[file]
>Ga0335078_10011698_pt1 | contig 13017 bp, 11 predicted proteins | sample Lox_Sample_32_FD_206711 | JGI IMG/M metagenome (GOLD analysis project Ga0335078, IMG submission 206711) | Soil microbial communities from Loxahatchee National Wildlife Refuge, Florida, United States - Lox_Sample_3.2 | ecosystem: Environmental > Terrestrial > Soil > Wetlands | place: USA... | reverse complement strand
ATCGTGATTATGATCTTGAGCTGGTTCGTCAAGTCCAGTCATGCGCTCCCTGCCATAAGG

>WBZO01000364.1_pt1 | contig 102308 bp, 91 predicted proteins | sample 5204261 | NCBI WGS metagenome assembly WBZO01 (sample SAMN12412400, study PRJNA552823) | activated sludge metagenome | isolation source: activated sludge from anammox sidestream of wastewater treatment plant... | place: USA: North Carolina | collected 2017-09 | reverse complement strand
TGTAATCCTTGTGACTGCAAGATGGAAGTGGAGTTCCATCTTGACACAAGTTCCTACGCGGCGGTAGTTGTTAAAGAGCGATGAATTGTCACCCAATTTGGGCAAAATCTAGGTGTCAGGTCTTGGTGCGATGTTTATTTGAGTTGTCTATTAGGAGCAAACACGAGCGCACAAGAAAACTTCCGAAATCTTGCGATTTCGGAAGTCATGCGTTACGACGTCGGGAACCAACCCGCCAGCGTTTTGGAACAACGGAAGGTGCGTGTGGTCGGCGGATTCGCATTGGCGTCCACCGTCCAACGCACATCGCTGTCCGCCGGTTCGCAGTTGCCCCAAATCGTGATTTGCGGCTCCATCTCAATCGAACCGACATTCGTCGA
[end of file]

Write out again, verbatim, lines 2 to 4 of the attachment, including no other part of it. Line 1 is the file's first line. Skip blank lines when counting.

ATCGTGATTATGATCTTGAGCTGGTTCGTCAAGTCCAGTCATGCGCTCCCTGCCATAAGG

>WBZO01000364.1_pt1 | contig 102308 bp, 91 predicted proteins | sample 5204261 | NCBI WGS metagenome assembly WBZO01 (sample SAMN12412400, study PRJNA552823) | activated sludge metagenome | isolation source: activated sludge from anammox sidestream of wastewater treatment plant... | place: USA: North Carolina | collected 2017-09 | reverse complement strand
TGTAATCCTTGTGACTGCAAGATGGAAGTGGAGTTCCATCTTGACACAAGTTCCTACGCGGCGGTAGTTGTTAAAGAGCGATGAATTGTCACCCAATTTGGGCAAAATCTAGGTGTCAGGTCTTGGTGCGATGTTTATTTGAGTTGTCTATTAGGAGCAAACACGAGCGCACAAGAAAACTTCCGAAATCTTGCGATTTCGGAAGTCATGCGTTACGACGTCGGGAACCAACCCGCCAGCGTTTTGGAACAACGGAAGGTGCGTGTGGTCGGCGGATTCGCATTGGCGTCCACCGTCCAACGCACATCGCTGTCCGCCGGTTCGCAGTTGCCCCAAATCGTGATTTGCGGCTCCATCTCAATCGAACCGACATTCGTCGA